This work illustrates the difference between myth and science with capsule summaries of ancient peoples’ creation stories that are so truncated as to be culturally insulting (pages 14-15). The Iroquois creation story is boiled down, for example, to: “The world was created on the back of a giant turtle. First woman fell from the sky and lived with the help of the animals. She had one good grandson and one bad grandson from which stemmed the conflict between good and evil among humans” (p. 14). Subject to this kind of condensation, the Christian creation story might sound like this: “God created the world in six days and rested on the seventh. He created the first man, Adam, and first women, Eve, from one of his ribs, in a nice garden called Eden. Their lives were perfect until Eve was enticed by a snake into eating a bad apple. Floods, disease, and pestilence followed in short order.” Skybreak’s own version of Genesis (on page 15) is only slightly more nuanced.

Skybreak need not ridicule religion. Evolution is perfectly capable of building its own case with rational argument, leaving cultural wiggle room for mythical accounts of the creation. The case for evolution strengthens as we watch. The journal Science, announced as its “breakthroughs of the year in 2005” advances in the study of evolution: “Equipped with genome data and field observations of organisms from microbes to mammals,” Science’s editors said, “In 2005, biologists made huge strides toward understanding the mechanisms by which living creatures evolve.” Among scientists, the case for evolution all but closed early in April, 2006, when an evolutionary “missing link” was found between fish and land animals – bones as long as nine feet from an ancient, river-dwelling predator with scales, fins and gills, as well as arm joints in its fins, an alligator-like head and ribs heavy enough to support its body on dry land.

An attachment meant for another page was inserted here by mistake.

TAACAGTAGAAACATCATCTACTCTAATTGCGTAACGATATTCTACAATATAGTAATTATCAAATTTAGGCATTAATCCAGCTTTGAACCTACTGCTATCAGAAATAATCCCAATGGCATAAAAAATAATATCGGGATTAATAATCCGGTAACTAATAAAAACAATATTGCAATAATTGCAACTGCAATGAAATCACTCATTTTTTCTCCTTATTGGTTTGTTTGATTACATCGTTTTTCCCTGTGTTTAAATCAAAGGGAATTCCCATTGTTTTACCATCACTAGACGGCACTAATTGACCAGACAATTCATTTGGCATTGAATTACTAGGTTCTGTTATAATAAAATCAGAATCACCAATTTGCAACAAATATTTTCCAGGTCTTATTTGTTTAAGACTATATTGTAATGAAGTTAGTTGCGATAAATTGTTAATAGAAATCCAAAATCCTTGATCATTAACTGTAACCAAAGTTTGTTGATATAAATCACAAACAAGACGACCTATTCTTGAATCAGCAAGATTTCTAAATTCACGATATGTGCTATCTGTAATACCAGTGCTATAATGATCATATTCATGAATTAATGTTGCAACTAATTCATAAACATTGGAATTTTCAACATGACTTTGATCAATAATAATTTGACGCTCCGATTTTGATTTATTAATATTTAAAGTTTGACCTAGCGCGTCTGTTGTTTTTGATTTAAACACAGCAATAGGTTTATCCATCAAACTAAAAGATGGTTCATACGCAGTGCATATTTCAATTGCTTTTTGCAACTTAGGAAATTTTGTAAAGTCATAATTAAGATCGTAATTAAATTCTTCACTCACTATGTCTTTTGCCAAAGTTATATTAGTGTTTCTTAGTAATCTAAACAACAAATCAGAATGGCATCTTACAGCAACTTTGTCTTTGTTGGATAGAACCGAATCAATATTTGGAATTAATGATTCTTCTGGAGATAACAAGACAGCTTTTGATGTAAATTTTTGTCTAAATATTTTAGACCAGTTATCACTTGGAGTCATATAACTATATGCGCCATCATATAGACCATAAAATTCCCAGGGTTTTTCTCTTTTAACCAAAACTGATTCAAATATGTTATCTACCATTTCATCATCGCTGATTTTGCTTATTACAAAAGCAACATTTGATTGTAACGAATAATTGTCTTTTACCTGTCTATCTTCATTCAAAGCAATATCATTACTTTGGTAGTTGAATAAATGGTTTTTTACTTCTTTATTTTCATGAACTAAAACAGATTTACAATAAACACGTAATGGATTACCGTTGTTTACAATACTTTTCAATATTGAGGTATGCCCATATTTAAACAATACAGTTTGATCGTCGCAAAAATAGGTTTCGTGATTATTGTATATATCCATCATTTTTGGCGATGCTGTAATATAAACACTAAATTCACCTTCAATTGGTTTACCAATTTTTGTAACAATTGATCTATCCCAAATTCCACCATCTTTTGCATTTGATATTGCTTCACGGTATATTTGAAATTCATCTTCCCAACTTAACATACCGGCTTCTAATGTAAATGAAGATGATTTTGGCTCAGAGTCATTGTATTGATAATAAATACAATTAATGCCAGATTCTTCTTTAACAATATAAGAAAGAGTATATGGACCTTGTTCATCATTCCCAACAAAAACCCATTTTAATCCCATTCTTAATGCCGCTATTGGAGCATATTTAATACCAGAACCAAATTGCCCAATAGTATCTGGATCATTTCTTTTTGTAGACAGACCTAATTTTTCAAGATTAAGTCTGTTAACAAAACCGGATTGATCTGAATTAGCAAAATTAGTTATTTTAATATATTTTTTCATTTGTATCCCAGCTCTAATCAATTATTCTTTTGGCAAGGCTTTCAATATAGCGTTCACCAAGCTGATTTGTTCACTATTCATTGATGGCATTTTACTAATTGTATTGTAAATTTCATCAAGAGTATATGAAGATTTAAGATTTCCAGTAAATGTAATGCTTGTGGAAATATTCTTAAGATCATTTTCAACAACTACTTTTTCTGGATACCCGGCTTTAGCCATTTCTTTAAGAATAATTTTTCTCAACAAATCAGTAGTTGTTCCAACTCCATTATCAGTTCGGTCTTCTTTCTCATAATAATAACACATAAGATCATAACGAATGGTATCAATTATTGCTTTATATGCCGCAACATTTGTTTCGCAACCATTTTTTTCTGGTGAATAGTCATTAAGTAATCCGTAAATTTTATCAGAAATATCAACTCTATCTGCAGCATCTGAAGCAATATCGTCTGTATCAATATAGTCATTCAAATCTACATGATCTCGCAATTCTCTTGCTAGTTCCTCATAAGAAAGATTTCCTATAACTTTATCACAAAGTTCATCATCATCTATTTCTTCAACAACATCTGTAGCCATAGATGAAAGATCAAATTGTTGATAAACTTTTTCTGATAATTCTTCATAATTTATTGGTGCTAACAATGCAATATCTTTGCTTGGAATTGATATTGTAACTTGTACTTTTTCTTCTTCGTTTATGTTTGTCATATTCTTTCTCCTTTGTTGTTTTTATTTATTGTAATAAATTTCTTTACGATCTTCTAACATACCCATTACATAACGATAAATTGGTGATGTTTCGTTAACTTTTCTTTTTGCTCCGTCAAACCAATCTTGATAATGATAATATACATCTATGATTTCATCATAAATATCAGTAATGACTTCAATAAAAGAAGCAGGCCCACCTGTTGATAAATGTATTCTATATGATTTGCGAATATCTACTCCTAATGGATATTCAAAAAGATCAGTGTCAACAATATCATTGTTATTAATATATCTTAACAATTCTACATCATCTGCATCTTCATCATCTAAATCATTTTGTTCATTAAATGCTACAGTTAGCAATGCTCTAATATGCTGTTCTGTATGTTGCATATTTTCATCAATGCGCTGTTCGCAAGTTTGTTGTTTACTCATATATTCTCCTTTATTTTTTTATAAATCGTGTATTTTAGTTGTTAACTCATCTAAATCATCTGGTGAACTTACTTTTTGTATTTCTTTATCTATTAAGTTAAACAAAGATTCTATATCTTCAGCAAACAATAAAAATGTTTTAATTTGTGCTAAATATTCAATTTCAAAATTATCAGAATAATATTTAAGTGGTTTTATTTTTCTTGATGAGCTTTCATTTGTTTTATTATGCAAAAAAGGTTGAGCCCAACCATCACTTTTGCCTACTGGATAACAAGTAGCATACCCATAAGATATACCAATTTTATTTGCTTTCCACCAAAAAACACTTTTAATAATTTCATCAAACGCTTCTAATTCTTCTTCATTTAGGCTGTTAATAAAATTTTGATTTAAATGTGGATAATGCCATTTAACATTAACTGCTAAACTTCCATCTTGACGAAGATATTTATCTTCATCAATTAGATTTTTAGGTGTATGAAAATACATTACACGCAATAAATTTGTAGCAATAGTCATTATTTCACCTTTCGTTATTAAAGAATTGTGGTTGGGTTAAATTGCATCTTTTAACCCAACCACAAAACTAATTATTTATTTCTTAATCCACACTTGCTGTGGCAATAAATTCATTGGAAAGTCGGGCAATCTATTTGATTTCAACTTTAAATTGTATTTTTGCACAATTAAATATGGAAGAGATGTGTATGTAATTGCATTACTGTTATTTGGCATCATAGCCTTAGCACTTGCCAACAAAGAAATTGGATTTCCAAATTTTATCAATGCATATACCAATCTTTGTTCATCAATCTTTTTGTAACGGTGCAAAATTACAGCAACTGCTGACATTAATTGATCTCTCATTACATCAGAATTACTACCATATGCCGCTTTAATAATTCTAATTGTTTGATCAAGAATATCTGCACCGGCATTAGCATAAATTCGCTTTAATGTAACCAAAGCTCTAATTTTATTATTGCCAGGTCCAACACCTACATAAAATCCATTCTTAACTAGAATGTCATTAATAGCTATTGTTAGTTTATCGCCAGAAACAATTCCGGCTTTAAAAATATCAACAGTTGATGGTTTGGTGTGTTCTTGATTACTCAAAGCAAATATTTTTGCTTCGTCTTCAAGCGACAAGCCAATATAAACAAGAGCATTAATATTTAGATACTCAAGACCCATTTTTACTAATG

The newly discovered creature was named Tiktaalik roseae, after “tiktaalik” an Inuktitut word for “large, shallow water fish,” and “roseae,” one of the project’s patrons, who wishes to remain anonymous. This discovery supports the theory that fish emerged from the oceans and rivers perhaps 370 million years ago, then evolved into vertebrates, the first being amphibians and reptiles, then, much later, mammals — among them human beings who now continue to debate their origins and purpose with particular zealotry. Thus, this book is popular science, as well as an artifact of contemporary political and religious debate.

Recommended for public libraries and undergraduate collections.